Q. My boss does not communicate with me or give me feedback on anything. Occasionally he emails me about something but I have little to no direct communication with him. A few weeks ago I asked to meet with him to discuss the situation, he agreed to meet, and then cancelled. When I asked again to talk to him, he said he was too busy. I am very hurt by the way he treats me. I did speak to HR and I was told that I would have to figure out whether I wanted to stay or not. Not much help there. I don’t know what to do. It’s not like there are lots of job opportunities if I were to decide to leave. What should I do?
A. An employee’s experience at work is most often dominated by their experience with their manager. I am sorry for what sounds like a terrible situation. There are many reasons why your manager may be acting the way he is and none are acceptable. He may not be happy with your performance, and can’t figure out how to tell you. He may think you need too much attention and feedback.
Communication on a regular basis is a reasonable expectation for an employee to have of a manager, and this should not be a surprise for anyone in a management role. Developing managers and helping them support their employees is a key role for human resources, but it seems this didn’t happen here. Or the message you have been not so subtly provided by human resources is that the situation will remain as it is, and you have some choices to make about your comfort staying at an organization where communication will not be provided to the extent you need or want.
If your manager treats colleagues in a similar way, the issue may be the structure of your manager’s role, and his focus on his functional responsibilities as opposed to his managerial responsibilities. This is often the case with newly promoted managers, or technical experts promoted with little management training. Organizations can and should develop skills in managers who have relied on their functional expertise to lead in the past, and may not know how to accomplish work through others via management skills. Many companies have neglected this level of development during the cost cutting of the last few years. Employees are not happy working with difficult managers, and will begin to look for external opportunities. There will be an organizational cost to this kind of turnover, which typically starts with great performers, and high potentials.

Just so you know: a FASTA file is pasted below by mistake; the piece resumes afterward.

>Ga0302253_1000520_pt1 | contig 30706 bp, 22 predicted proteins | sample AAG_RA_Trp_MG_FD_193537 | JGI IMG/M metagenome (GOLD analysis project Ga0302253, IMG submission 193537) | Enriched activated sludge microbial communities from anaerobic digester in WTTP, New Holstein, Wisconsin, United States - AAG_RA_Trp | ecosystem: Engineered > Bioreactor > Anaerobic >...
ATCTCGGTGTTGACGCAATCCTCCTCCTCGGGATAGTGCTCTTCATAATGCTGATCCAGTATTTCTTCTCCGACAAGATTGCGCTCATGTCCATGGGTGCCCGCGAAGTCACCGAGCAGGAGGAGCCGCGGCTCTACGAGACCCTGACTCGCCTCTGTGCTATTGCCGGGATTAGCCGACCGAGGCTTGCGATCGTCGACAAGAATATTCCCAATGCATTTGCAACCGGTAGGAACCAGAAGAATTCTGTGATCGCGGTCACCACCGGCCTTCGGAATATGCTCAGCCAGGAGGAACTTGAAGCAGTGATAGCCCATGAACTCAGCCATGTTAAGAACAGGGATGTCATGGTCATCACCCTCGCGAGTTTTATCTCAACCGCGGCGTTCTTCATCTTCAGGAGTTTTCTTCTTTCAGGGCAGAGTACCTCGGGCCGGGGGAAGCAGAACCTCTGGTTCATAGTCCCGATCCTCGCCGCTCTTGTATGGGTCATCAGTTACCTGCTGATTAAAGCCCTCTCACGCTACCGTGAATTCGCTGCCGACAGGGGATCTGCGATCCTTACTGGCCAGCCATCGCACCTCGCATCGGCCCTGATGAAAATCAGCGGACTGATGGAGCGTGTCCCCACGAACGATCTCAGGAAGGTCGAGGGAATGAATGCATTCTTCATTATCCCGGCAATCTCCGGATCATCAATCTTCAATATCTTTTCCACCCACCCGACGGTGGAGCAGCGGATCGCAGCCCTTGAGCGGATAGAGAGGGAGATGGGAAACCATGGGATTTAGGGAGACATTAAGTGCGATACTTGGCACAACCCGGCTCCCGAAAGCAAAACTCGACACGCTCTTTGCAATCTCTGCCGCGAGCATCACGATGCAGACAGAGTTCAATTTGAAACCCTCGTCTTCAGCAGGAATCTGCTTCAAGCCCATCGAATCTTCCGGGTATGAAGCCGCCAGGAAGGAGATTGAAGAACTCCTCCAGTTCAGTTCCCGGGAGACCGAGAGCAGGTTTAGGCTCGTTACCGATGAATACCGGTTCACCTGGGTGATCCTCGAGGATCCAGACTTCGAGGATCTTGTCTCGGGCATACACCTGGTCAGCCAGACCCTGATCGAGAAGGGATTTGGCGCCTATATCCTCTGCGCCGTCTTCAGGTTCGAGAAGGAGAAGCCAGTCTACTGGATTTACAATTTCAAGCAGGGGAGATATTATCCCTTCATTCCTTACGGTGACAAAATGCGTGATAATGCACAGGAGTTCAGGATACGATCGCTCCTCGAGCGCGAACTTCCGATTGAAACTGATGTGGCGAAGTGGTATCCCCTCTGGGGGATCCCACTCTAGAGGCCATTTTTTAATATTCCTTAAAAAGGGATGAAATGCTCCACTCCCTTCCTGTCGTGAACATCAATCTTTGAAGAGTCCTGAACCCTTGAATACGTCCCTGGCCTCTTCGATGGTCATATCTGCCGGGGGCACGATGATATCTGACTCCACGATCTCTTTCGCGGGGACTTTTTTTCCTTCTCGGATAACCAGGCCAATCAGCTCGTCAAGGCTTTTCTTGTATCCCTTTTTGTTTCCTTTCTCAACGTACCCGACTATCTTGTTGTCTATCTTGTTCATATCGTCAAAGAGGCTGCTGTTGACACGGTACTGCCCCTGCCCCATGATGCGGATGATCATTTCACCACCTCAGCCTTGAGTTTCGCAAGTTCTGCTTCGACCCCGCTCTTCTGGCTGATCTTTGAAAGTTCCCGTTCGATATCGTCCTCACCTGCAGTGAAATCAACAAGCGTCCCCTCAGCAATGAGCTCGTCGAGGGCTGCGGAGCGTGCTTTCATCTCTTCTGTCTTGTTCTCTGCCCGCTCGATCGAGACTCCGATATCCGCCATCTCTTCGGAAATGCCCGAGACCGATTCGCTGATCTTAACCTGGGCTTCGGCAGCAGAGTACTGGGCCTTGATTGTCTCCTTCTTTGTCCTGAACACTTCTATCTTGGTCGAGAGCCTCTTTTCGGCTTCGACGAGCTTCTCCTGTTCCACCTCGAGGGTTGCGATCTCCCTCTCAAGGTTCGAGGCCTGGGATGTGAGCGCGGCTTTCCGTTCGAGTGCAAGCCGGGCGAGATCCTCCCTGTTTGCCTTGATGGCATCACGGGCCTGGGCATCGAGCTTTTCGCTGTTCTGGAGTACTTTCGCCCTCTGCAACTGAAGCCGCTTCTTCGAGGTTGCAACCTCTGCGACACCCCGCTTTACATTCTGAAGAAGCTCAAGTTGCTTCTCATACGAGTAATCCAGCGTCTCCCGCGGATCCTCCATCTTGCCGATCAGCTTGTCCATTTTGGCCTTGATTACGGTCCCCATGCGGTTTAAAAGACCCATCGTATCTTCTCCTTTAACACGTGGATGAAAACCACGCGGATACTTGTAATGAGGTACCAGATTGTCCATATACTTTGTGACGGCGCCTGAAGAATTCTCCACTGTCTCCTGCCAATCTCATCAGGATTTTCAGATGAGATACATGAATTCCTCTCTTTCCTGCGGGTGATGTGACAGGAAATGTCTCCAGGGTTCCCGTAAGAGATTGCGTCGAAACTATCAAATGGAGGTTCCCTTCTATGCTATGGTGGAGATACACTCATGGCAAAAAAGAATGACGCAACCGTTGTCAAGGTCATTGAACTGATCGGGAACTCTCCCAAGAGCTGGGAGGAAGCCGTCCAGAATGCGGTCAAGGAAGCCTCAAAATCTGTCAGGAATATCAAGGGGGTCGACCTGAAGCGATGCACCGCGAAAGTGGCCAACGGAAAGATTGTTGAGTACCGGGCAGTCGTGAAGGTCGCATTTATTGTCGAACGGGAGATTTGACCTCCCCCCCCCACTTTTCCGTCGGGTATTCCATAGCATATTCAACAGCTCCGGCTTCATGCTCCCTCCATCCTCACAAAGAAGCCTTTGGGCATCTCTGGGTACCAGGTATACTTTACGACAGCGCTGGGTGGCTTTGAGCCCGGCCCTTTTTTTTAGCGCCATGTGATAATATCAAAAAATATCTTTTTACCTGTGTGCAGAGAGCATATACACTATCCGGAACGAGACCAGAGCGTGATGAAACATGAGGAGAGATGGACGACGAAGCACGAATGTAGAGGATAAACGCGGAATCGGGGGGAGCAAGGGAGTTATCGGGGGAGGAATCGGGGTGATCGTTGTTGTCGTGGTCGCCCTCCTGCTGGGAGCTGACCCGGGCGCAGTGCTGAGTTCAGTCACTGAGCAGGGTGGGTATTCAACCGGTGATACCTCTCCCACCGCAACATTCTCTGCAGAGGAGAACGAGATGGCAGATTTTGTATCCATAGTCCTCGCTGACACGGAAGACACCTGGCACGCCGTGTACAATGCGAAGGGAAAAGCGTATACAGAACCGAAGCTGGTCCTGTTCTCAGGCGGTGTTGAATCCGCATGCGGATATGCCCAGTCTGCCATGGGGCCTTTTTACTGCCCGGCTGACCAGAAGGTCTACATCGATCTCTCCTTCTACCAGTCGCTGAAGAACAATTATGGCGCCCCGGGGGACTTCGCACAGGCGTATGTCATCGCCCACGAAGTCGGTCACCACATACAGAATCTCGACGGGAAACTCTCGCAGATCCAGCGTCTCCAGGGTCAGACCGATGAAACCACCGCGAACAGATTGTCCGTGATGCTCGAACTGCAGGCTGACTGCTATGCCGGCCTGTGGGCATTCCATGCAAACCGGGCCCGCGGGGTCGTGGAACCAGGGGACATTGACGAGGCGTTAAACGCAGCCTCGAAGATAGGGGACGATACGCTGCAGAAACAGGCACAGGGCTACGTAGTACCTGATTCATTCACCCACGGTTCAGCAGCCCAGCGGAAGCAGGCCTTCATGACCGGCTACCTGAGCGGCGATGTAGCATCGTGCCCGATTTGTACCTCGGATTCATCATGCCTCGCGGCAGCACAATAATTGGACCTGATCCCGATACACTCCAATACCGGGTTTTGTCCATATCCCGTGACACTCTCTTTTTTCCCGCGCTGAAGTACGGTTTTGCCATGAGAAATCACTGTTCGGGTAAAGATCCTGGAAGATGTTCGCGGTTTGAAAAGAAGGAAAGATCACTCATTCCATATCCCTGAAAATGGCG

If your relationship with your manager stands out for its lack of communication, evaluate other issues. Can it be that you are looking for too much communication, direction and feedback? It would be preferable for your manager to deliver that message directly to you as opposed to ignoring you, and you may have heard this message and not internalized its meaning. Professionals do have to adjust to their manager’s style. Your manager seems to have a style with limited communication and direction, with the expectation that you should be self-managed and motivated, with a limited need for feedback. Many managers believe no feedback is good feedback, and you’ll hear from them as needed.
You do have options. Adjust to your manager’s style, and find feedback elsewhere. Or start a job search where the manager and management culture will offer you the support you want.